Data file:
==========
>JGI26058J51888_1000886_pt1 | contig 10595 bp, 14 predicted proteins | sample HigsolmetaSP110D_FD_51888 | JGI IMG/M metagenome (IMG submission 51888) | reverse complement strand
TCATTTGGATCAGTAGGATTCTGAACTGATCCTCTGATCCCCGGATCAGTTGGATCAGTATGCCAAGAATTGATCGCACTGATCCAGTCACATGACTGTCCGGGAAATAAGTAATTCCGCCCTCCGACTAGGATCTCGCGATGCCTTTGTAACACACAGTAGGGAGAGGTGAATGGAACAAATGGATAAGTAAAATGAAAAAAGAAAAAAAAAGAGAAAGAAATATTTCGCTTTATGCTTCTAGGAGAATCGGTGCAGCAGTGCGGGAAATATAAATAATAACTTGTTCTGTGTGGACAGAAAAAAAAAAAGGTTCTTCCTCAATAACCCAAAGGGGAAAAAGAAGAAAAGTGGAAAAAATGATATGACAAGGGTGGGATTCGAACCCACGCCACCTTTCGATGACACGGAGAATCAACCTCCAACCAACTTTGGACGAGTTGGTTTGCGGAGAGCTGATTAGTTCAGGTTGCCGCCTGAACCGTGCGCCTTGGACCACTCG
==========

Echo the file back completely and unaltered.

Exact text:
>JGI26058J51888_1000886_pt1 | contig 10595 bp, 14 predicted proteins | sample HigsolmetaSP110D_FD_51888 | JGI IMG/M metagenome (IMG submission 51888) | reverse complement strand
TCATTTGGATCAGTAGGATTCTGAACTGATCCTCTGATCCCCGGATCAGTTGGATCAGTATGCCAAGAATTGATCGCACTGATCCAGTCACATGACTGTCCGGGAAATAAGTAATTCCGCCCTCCGACTAGGATCTCGCGATGCCTTTGTAACACACAGTAGGGAGAGGTGAATGGAACAAATGGATAAGTAAAATGAAAAAAGAAAAAAAAAGAGAAAGAAATATTTCGCTTTATGCTTCTAGGAGAATCGGTGCAGCAGTGCGGGAAATATAAATAATAACTTGTTCTGTGTGGACAGAAAAAAAAAAAGGTTCTTCCTCAATAACCCAAAGGGGAAAAAGAAGAAAAGTGGAAAAAATGATATGACAAGGGTGGGATTCGAACCCACGCCACCTTTCGATGACACGGAGAATCAACCTCCAACCAACTTTGGACGAGTTGGTTTGCGGAGAGCTGATTAGTTCAGGTTGCCGCCTGAACCGTGCGCCTTGGACCACTCG